Starting Small with Dictation by Vanessa Kier

Let’s welcome back monthly columnist, Vanessa Kier as she shares with us “ Starting Small with Dictation.” Enjoy! 

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Many of you have probably heard how Dragon Dictation has made life so much easier for other writers by converting their spoken words into text.

But not only is Dragon expensive, it requires a time commitment to train it to recognize your speech patterns. And unless you opt to use it for transcription, where you record your voice into an audio file and then import it for Dragon to convert to text, then you’re tied to your computer.

THERE IS ANOTHER WAY!

Using the native dictation feature of your mobile phone gives you the ability to do limited dictation without spending extra money or being at your computer.

Here’s how to start using dictation in little ways to ease your workload:

TURN ON DICTATION

Android and iOS phones come with a basic dictation function built in, but they need to be turned on.

iPhone

On an iPhone, go to Settings>>General>>Keyboard and turn on Enable Dictation. Once this is turned on, whenever you go to type text in an app there will be included at the bottom of the keyboard a microphone icon that will turn on the microphone to capture your speech and convert it to text.

There’s a one-minute cutoff time for iOS devices. You have to stop recording and let the system finish converting that batch of audio into text before you can start dictating again. What’s nice is that this works even if you’re not connected to the internet.

Android

I don’t have an Android phone, but my research indicates that you can turn on dictation through the Settings app.

Look for Language & Input and make sure that Google Voice Typing is checked.

As with the Apple products, that should give you a microphone when the keyboard shows up for typing. I don’t know if there’s a cutoff time limit on an Android phone.

START WITH SHORT TEXT

Start small by dictating a text message. They’re great starters because they’re short, so you won’t run into the one-minute cutoff if you’re on an iOS device. Plus, they’re less complicated.

Next, you can try dictating short notes to yourself.

On Apple devices, there is a Notes feature. I dictate a lot of notes to myself. Everything from plot notes to reminders about research.

Yes, it’s a bit of a pain that I have to stop the dictation to allow it to finish converting to text, but this doesn’t take long.

With dictation activated, any app where you can type text should offer the ability to have your voice converted into text.

Here are some other places to use dictation on your phone:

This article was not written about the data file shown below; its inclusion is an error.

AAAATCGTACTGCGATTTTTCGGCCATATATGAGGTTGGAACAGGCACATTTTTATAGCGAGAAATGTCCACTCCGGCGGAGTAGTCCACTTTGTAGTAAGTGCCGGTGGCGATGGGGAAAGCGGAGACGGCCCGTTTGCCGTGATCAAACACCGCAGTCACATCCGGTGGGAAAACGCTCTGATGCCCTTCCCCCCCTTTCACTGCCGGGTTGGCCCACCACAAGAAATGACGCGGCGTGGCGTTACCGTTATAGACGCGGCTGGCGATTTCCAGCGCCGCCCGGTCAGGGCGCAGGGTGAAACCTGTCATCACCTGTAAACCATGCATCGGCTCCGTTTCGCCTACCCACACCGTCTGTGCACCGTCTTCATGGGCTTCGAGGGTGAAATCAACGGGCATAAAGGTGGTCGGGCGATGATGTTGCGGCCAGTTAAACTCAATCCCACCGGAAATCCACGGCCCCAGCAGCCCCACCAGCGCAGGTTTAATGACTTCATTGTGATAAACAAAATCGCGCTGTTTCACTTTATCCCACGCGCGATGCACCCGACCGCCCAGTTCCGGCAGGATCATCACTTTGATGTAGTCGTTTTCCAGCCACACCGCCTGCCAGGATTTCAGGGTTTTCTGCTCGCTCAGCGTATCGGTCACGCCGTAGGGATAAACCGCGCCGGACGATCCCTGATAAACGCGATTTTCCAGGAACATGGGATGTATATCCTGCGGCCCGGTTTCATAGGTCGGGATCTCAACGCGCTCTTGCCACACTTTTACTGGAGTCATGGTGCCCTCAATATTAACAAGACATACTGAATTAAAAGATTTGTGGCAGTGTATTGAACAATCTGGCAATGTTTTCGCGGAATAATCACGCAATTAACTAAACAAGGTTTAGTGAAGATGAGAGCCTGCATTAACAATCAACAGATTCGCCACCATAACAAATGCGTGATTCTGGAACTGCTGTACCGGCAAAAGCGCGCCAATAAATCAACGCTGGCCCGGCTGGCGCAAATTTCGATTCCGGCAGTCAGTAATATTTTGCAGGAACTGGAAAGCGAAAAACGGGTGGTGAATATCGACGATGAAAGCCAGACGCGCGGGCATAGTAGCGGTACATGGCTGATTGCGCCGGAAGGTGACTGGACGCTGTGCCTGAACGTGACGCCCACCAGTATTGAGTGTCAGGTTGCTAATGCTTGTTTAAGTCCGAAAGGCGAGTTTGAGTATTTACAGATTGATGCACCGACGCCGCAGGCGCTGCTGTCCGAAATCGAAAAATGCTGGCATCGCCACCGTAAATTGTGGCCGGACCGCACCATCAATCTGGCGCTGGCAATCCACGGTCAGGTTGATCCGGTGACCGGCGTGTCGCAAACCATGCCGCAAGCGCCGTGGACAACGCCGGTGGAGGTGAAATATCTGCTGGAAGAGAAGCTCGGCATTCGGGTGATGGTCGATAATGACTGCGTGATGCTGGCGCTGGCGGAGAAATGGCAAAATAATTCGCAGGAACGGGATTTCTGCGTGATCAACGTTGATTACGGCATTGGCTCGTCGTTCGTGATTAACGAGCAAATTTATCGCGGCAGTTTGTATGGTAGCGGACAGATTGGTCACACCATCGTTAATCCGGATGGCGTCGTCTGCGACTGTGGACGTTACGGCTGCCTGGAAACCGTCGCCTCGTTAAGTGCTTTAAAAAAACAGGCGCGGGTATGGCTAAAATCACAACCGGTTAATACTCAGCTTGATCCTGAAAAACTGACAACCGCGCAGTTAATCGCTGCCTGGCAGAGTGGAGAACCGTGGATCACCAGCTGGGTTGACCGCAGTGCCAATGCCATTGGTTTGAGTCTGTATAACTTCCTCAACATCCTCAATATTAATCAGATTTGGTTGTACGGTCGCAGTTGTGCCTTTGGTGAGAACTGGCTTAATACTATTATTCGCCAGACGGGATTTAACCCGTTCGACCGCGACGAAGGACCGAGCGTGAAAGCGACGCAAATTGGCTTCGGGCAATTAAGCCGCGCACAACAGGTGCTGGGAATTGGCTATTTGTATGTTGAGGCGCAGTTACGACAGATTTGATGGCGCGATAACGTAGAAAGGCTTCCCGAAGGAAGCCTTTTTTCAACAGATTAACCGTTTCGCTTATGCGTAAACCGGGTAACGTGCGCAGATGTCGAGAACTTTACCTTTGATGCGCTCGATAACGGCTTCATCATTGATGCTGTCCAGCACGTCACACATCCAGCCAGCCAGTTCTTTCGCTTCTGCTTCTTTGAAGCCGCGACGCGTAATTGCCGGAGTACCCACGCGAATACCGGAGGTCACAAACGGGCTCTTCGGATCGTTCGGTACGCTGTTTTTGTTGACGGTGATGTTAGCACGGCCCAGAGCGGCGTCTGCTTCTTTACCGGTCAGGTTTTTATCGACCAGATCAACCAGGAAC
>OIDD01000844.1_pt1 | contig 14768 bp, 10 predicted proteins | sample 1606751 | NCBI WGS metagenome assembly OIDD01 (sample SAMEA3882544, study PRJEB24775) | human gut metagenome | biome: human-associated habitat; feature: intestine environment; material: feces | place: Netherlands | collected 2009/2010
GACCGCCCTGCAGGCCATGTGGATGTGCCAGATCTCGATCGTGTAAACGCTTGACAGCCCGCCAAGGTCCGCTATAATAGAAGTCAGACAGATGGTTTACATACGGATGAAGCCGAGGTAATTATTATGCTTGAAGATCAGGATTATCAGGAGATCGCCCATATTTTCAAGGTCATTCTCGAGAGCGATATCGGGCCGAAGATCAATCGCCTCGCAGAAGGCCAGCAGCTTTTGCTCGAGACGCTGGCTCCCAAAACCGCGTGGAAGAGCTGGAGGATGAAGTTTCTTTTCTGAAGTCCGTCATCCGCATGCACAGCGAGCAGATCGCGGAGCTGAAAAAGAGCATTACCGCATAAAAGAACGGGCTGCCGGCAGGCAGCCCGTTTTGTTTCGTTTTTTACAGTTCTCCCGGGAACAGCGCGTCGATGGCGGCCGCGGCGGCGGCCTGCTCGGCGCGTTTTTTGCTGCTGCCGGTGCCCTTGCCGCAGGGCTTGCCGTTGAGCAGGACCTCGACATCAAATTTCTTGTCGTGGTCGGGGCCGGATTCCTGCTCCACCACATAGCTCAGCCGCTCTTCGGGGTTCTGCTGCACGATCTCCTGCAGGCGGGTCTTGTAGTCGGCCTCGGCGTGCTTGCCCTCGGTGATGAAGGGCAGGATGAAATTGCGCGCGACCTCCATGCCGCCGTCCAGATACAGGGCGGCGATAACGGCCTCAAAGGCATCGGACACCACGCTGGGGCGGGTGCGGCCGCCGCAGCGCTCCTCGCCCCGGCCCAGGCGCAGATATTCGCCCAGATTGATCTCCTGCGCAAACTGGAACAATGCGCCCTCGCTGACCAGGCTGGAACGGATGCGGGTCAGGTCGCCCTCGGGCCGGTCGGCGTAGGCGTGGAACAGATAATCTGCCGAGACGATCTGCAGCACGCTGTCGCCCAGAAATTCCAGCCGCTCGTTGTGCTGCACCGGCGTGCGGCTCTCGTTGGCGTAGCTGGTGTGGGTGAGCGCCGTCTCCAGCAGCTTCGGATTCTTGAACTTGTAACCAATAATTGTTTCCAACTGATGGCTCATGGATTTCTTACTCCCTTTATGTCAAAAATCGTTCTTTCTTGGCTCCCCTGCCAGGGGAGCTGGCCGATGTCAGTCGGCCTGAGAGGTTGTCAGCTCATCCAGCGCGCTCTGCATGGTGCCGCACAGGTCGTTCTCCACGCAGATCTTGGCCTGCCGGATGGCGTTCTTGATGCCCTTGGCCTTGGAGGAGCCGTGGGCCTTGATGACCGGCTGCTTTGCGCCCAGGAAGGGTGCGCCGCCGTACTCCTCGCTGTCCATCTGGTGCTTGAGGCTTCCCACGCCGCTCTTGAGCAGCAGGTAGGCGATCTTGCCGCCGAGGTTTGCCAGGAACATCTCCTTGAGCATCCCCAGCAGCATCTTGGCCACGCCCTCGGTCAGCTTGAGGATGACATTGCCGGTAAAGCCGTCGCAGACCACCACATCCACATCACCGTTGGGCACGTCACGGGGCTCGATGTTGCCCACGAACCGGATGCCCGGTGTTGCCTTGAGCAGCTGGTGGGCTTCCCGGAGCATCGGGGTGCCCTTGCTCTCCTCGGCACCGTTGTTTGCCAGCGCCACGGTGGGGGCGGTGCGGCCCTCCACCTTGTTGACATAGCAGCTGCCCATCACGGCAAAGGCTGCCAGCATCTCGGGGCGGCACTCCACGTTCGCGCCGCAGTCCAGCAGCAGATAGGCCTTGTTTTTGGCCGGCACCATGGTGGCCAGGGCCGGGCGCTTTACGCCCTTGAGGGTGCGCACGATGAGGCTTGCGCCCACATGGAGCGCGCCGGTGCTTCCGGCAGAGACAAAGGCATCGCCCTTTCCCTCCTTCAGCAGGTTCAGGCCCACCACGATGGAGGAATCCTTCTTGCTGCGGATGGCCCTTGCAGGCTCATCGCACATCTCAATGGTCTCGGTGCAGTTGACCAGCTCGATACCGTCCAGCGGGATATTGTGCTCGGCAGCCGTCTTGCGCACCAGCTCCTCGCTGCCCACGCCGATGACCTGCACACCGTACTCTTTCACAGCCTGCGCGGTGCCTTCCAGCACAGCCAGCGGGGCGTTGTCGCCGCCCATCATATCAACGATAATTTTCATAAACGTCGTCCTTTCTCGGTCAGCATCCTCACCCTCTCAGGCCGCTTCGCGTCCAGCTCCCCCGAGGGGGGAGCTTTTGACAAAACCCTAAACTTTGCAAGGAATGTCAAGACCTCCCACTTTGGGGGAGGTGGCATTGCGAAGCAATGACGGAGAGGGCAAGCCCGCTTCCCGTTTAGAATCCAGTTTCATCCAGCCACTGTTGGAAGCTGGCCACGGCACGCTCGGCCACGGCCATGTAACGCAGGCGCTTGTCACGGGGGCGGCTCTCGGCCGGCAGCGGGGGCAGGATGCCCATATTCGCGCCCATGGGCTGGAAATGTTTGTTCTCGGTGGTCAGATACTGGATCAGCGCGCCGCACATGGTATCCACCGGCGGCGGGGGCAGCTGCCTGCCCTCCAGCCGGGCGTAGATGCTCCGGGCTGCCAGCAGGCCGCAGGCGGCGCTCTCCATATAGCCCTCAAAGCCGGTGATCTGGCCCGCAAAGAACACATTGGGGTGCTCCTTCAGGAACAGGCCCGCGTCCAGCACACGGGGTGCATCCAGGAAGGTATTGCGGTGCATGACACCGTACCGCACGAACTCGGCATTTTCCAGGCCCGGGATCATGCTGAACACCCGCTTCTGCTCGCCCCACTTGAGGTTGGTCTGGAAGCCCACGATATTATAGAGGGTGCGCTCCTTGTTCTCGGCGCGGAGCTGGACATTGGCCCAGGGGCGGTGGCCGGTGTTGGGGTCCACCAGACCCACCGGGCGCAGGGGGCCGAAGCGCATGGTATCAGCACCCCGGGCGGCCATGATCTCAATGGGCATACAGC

• Emails
  • Evernote (although the accuracy is much poorer here for some reason)
  • Scrivener
  • Reminders app

PUNCTUATION

You don’t have to worry about punctuation at first, but here are a few key commands for when you’re ready to tackle punctuation. These are American English commands.

  • New paragraph: You should be able to say either new line or new paragraph.
  • Period
  • Comma
  • Open quotes/close quotes

Those are the commands I’d start with.

IMPROVING THE ACCURACY

If you’re on an iOS device and use dictation, once you’ve shut off the microphone, it will underline in blue those areas where it’s uncertain if it transcribed your words accurately.

You can then tap on that selection and correct the text. I believe this helps to train the dictation feature.

Of course, it doesn’t always pick up the mistakes, but I find that overall it does a good job.

IN SUMMARY

I hope this post has given you some ideas on how you might use dictation. It might take a bit of time to get used to speaking your thoughts out loud, particularly if you’re adding punctuation. And maybe dictating short notes, texts, and emails is as far as you get. But give it a try.

I love having the ability to get my thoughts into text without being tied to a physical keyboard. I dictated the draft of this blog post while sitting in my car in the parking lot during my lunch break because it was faster than typing it onto the tiny screen of my phone.

Are you using dictation? If yes, what’s your process?

If not, do you think you might give it a shot? Let me know in the comments below.

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ABOUT VANESSA KIER

Vanessa Kier, Author, Tech teacher for writersTEACHER/TECH SPECIALIST FOR WRITERS/NOVELIST

Vanessa Kier combined her love of teaching and her fascination with technology to form The Writer’s Tech Stop, where writers can get coaching, classes, and services related to Scrivener and other writer-related tech. She also writes action-packed romantic thrillers with an edge. When not working, she likes to take long hikes in the local hills, play puzzle games on her mobile device, and read.

Vanessa Kier’s Tech Tips for Writers on YouTube:
https://www.youtube.com/channel/UCfxwP3xrPE3wk5JOJngpyAg
Twitter
: https://twitter.com/vkier_tech
Facebook: https://www.facebook.com/TheWritersTechStop/

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Editor’s note: Vanessa teaches the webinar training “Start Your Novel with Scrivener: A Beginner’s Guide” on Barany School of Fiction here.

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2 Responses

  1. Beth Barany says:

    Thanks for the advice, Vanessa! I love to use dictation too to draft articles, emails, and notes to myself, texts too. I always need to double-check because typos! LOL I look forward to your next tech tips for writers on Writer’s Fun Zone!

  2. Vanessa Kier says:

    Thanks, Beth. I’m so glad you found this helpful. I’ve never managed to get a 100% accurate output on my dictation. But on the positive side, some of the typos I get are hilarious!

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